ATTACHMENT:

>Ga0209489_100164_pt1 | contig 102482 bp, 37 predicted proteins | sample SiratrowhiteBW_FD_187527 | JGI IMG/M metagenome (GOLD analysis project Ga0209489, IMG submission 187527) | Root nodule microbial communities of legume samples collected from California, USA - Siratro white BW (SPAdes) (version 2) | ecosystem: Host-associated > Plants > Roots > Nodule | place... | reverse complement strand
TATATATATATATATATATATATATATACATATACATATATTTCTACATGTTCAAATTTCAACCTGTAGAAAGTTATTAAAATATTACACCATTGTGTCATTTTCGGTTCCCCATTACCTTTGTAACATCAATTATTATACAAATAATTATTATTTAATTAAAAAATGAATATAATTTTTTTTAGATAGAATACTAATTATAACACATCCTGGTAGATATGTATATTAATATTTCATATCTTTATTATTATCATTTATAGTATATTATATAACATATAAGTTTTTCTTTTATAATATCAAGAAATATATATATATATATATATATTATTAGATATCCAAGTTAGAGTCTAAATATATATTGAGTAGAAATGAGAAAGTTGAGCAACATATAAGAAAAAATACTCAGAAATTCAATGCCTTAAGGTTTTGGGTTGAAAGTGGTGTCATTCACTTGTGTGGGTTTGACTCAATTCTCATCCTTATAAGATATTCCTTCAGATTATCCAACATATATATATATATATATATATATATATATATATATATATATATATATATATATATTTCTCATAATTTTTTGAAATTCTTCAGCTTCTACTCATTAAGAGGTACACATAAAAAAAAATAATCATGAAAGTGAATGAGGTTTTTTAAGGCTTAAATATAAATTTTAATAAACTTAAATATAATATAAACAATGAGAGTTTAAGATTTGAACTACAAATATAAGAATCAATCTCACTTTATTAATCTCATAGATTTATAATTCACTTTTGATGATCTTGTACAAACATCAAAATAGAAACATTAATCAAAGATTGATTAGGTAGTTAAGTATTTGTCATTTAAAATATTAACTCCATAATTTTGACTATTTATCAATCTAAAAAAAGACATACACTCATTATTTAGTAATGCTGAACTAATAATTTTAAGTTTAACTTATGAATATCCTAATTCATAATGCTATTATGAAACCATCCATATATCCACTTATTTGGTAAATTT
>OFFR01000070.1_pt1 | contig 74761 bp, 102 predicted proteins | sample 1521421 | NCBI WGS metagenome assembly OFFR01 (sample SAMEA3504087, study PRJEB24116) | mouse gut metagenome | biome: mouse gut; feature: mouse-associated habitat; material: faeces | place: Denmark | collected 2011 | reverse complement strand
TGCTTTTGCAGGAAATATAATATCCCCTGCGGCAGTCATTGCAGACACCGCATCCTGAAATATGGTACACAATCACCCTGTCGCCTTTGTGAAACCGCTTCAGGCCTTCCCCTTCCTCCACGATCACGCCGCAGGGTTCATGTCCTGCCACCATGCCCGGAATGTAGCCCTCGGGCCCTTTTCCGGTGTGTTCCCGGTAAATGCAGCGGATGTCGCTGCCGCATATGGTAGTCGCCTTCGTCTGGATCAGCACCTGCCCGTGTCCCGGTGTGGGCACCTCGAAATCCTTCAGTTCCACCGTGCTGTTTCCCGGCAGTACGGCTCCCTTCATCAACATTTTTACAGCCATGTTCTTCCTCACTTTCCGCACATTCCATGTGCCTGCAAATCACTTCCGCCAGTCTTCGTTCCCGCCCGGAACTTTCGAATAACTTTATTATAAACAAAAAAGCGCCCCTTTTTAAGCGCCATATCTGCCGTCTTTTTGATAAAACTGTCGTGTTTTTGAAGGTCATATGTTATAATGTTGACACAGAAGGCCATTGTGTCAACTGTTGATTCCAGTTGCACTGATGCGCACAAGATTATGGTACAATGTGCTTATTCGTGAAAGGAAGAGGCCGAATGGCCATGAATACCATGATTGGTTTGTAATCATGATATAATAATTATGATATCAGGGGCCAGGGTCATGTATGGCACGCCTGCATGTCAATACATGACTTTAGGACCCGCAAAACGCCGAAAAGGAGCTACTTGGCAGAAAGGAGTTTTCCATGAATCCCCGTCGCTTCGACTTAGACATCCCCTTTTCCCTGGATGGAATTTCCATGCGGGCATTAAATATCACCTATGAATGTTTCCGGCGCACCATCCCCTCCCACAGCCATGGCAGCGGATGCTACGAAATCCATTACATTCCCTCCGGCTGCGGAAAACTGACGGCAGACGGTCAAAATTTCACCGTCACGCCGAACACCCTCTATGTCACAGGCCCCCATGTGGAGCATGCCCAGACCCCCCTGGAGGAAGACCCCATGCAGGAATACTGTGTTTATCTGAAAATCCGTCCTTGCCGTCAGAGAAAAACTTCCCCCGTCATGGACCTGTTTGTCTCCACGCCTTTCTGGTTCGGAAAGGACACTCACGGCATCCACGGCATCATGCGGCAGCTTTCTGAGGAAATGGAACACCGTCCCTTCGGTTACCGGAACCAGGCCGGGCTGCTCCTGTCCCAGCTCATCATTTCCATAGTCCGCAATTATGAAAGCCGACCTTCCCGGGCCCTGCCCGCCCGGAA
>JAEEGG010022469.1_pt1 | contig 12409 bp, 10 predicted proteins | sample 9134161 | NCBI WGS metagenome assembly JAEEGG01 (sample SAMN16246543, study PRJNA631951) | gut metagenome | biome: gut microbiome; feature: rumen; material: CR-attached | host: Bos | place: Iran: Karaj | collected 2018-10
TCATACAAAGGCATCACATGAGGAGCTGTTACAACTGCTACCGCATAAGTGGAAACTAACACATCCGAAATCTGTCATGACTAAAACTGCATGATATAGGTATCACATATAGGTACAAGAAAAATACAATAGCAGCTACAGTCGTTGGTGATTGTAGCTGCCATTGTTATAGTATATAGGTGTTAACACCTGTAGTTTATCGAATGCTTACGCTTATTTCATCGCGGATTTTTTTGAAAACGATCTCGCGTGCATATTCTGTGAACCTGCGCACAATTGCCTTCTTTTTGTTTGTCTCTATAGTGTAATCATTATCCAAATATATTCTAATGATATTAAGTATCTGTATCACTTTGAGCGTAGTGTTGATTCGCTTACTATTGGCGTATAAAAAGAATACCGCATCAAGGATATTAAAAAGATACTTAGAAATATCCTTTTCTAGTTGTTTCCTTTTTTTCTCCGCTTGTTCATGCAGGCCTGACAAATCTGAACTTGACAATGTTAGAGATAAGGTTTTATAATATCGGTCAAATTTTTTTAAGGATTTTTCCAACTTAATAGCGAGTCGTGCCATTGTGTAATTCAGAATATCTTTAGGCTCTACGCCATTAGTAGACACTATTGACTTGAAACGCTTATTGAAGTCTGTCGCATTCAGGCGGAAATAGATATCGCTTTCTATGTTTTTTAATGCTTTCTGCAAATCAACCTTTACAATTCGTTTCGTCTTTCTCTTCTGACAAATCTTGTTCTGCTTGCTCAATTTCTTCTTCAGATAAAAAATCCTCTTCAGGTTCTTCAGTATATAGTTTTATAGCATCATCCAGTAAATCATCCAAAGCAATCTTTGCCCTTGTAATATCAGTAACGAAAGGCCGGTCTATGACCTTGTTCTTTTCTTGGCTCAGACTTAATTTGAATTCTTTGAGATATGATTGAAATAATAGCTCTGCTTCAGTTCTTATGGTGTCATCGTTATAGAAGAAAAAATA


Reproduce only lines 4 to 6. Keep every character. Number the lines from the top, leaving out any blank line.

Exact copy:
TGCTTTTGCAGGAAATATAATATCCCCTGCGGCAGTCATTGCAGACACCGCATCCTGAAATATGGTACACAATCACCCTGTCGCCTTTGTGAAACCGCTTCAGGCCTTCCCCTTCCTCCACGATCACGCCGCAGGGTTCATGTCCTGCCACCATGCCCGGAATGTAGCCCTCGGGCCCTTTTCCGGTGTGTTCCCGGTAAATGCAGCGGATGTCGCTGCCGCATATGGTAGTCGCCTTCGTCTGGATCAGCACCTGCCCGTGTCCCGGTGTGGGCACCTCGAAATCCTTCAGTTCCACCGTGCTGTTTCCCGGCAGTACGGCTCCCTTCATCAACATTTTTACAGCCATGTTCTTCCTCACTTTCCGCACATTCCATGTGCCTGCAAATCACTTCCGCCAGTCTTCGTTCCCGCCCGGAACTTTCGAATAACTTTATTATAAACAAAAAAGCGCCCCTTTTTAAGCGCCATATCTGCCGTCTTTTTGATAAAACTGTCGTGTTTTTGAAGGTCATATGTTATAATGTTGACACAGAAGGCCATTGTGTCAACTGTTGATTCCAGTTGCACTGATGCGCACAAGATTATGGTACAATGTGCTTATTCGTGAAAGGAAGAGGCCGAATGGCCATGAATACCATGATTGGTTTGTAATCATGATATAATAATTATGATATCAGGGGCCAGGGTCATGTATGGCACGCCTGCATGTCAATACATGACTTTAGGACCCGCAAAACGCCGAAAAGGAGCTACTTGGCAGAAAGGAGTTTTCCATGAATCCCCGTCGCTTCGACTTAGACATCCCCTTTTCCCTGGATGGAATTTCCATGCGGGCATTAAATATCACCTATGAATGTTTCCGGCGCACCATCCCCTCCCACAGCCATGGCAGCGGATGCTACGAAATCCATTACATTCCCTCCGGCTGCGGAAAACTGACGGCAGACGGTCAAAATTTCACCGTCACGCCGAACACCCTCTATGTCACAGGCCCCCATGTGGAGCATGCCCAGACCCCCCTGGAGGAAGACCCCATGCAGGAATACTGTGTTTATCTGAAAATCCGTCCTTGCCGTCAGAGAAAAACTTCCCCCGTCATGGACCTGTTTGTCTCCACGCCTTTCTGGTTCGGAAAGGACACTCACGGCATCCACGGCATCATGCGGCAGCTTTCTGAGGAAATGGAACACCGTCCCTTCGGTTACCGGAACCAGGCCGGGCTGCTCCTGTCCCAGCTCATCATTTCCATAGTCCGCAATTATGAAAGCCGACCTTCCCGGGCCCTGCCCGCCCGGAA
>JAEEGG010022469.1_pt1 | contig 12409 bp, 10 predicted proteins | sample 9134161 | NCBI WGS metagenome assembly JAEEGG01 (sample SAMN16246543, study PRJNA631951) | gut metagenome | biome: gut microbiome; feature: rumen; material: CR-attached | host: Bos | place: Iran: Karaj | collected 2018-10
TCATACAAAGGCATCACATGAGGAGCTGTTACAACTGCTACCGCATAAGTGGAAACTAACACATCCGAAATCTGTCATGACTAAAACTGCATGATATAGGTATCACATATAGGTACAAGAAAAATACAATAGCAGCTACAGTCGTTGGTGATTGTAGCTGCCATTGTTATAGTATATAGGTGTTAACACCTGTAGTTTATCGAATGCTTACGCTTATTTCATCGCGGATTTTTTTGAAAACGATCTCGCGTGCATATTCTGTGAACCTGCGCACAATTGCCTTCTTTTTGTTTGTCTCTATAGTGTAATCATTATCCAAATATATTCTAATGATATTAAGTATCTGTATCACTTTGAGCGTAGTGTTGATTCGCTTACTATTGGCGTATAAAAAGAATACCGCATCAAGGATATTAAAAAGATACTTAGAAATATCCTTTTCTAGTTGTTTCCTTTTTTTCTCCGCTTGTTCATGCAGGCCTGACAAATCTGAACTTGACAATGTTAGAGATAAGGTTTTATAATATCGGTCAAATTTTTTTAAGGATTTTTCCAACTTAATAGCGAGTCGTGCCATTGTGTAATTCAGAATATCTTTAGGCTCTACGCCATTAGTAGACACTATTGACTTGAAACGCTTATTGAAGTCTGTCGCATTCAGGCGGAAATAGATATCGCTTTCTATGTTTTTTAATGCTTTCTGCAAATCAACCTTTACAATTCGTTTCGTCTTTCTCTTCTGACAAATCTTGTTCTGCTTGCTCAATTTCTTCTTCAGATAAAAAATCCTCTTCAGGTTCTTCAGTATATAGTTTTATAGCATCATCCAGTAAATCATCCAAAGCAATCTTTGCCCTTGTAATATCAGTAACGAAAGGCCGGTCTATGACCTTGTTCTTTTCTTGGCTCAGACTTAATTTGAATTCTTTGAGATATGATTGAAATAATAGCTCTGCTTCAGTTCTTATGGTGTCATCGTTATAGAAGAAAAAATA